An Eco-Friendly Capital

By Melissa Heisler

The Baja California peninsula consists of two states, Baja California to the north and Baja California Sur at the lower end of the peninsula. La Paz is the state capital of Baja California Sur (BCS). Much of the BCS population lives in either La Paz or combined cities of Cabo San Lucas and San Jose known as Los Cabos. The difference between La Paz and Los Cabos is striking. Los Cabos is a tourist destination through and through. If you are looking for an easy transition to a foreign country, check out the English-speaking, English-friendly Los Cabos area. If you are looking to save money and experience the true Mexican culture, look no further than La Paz.

Located on the east coast of the peninsula, the city of La Paz hugs an inlet from the Sea of Cortez and expands in rings to the south. Starting at the water is the famous Malecón which stretches three-and-a-half miles east to west providing a beautiful area to stroll and enjoy the sunshine. Surrounding the Malecón are boardwalk restaurants, artisans selling off carts, hotels, and marinas. This is the most tourist and English-speaking friendly part of La Paz.

Heading south and within walking distance from the malecón is the next ring, old town La Paz. Traditional brick buildings line every street. Across Highway 1, the next section of the city finds La Paz beginning to feel like a modern urban city. Local businesses bump against shopping malls. Here you can go shopping at the U.S. mainstays like Walmart, Sam’s Club, and Home Depot, along with the Mexican superstore, Sorian Híper. The bustle of the city can be felt here. The final ring is one of expansion and breath. Universities, industrial parks, and multiple real estate developments for the growing population fan out from the southern-most part of the city.

Currently the traffic in the last two rings of the city is a bit congested. One of the reasons for this is that the main highway for all of Baja California runs into the city before heading further south. Plans are underway to create a city bypass which should relieve some of this traffic.

Although the capital city and the hub of commerce, do not expect any high rises in La Paz. Much of the heart of La Paz is old-world architecture and therefore only a few floors high. La Paz is more of a sprawling city, known for its breath, not height. Driving from the malecón to the southern end of city checkpoint takes about 30 minutes. The county of La Paz stretches further than that. The La Paz county boasts nearly 8,000 square miles of space making it the fourth-largest municipality in all of Mexico.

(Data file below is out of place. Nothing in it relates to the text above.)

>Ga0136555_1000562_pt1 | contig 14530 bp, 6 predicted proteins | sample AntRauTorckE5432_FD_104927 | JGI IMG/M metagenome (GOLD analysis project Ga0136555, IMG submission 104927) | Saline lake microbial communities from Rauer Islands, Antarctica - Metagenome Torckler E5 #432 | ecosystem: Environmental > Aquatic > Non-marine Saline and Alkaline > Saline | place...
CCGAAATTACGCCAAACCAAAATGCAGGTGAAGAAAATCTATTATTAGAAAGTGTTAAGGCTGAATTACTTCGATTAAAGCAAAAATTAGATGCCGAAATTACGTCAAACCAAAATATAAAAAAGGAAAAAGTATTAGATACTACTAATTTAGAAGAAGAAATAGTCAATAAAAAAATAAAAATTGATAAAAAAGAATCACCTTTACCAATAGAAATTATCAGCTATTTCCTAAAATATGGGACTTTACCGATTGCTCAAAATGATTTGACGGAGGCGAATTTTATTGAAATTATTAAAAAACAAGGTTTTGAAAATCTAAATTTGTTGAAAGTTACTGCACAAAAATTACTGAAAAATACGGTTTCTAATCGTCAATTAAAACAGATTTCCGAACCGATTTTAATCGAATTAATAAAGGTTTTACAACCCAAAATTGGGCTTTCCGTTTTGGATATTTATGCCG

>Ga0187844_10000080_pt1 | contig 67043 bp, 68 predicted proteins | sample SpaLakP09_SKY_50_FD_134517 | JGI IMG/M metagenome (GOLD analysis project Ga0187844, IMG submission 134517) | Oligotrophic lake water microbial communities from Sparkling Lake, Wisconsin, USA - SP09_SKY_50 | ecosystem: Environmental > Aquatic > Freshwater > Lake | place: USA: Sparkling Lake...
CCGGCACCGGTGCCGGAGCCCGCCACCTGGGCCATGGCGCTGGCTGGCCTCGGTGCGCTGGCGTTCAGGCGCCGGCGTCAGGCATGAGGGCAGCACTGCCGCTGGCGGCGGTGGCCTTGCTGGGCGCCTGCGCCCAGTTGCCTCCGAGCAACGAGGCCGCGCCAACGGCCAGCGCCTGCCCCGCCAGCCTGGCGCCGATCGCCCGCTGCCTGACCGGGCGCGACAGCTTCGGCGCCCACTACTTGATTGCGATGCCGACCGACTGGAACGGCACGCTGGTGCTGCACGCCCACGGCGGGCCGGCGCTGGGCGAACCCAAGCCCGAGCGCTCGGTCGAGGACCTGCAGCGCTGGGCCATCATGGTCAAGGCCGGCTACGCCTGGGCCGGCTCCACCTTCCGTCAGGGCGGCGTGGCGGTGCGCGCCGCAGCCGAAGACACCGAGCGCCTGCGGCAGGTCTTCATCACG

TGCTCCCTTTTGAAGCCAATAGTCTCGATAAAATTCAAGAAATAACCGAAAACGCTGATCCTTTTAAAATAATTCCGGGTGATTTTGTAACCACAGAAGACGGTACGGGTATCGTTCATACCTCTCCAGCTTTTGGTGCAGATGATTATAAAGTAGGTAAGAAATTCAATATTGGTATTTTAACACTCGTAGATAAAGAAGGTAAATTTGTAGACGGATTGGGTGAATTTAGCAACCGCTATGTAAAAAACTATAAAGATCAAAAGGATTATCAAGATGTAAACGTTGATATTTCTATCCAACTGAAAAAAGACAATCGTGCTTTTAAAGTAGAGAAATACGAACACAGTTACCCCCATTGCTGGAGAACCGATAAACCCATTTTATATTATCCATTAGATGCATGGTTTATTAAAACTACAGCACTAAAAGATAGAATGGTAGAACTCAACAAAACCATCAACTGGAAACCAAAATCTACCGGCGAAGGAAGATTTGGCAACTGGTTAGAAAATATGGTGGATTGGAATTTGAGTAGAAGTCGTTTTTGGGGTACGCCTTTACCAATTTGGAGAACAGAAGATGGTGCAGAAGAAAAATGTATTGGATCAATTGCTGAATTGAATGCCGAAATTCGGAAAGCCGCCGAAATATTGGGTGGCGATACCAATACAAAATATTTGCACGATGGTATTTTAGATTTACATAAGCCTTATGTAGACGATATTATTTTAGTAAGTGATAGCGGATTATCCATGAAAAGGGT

Although a very rustic appearing city, La Paz is leading the way in renewable energy. In 2013, an initiative was started to move La Paz to 100% renewable energy. Already in use, the first 39-megawatt solar plant generates 82-gigawatt hours a year, equivalent to 65% of the city’s power consumption.

International air travel is easy due to the La Paz Manuel Márquez de León International Airport. La Paz also hosts a ferry to take passengers, cars, and cargo to and from the mainland.

Lifestyle in La Paz

©iStock/wwing

Unlike Todos Santos, Cabo San Lucas, and San Jose, the other major cities in BCS, La Paz is a city of commerce, not tourism, at least for now. Currently, La Paz is truly a Mexican city. Except in the malecón area, be ready to use your Spanish skills. Although everyone is helpful and friendly, English is not as well known here as it is in other parts of BCS. For some this could be a challenge. For others it is the opportunity to truly experience living in a different culture. Over the next few years, however, we may see the culture of La Paz shift. La Paz has plans to open cruise ship ports increasing its tourism. The city has also authorized private investors to open two new marinas, one with 200 slips, which may change this city of commerce to yet another tourist destination.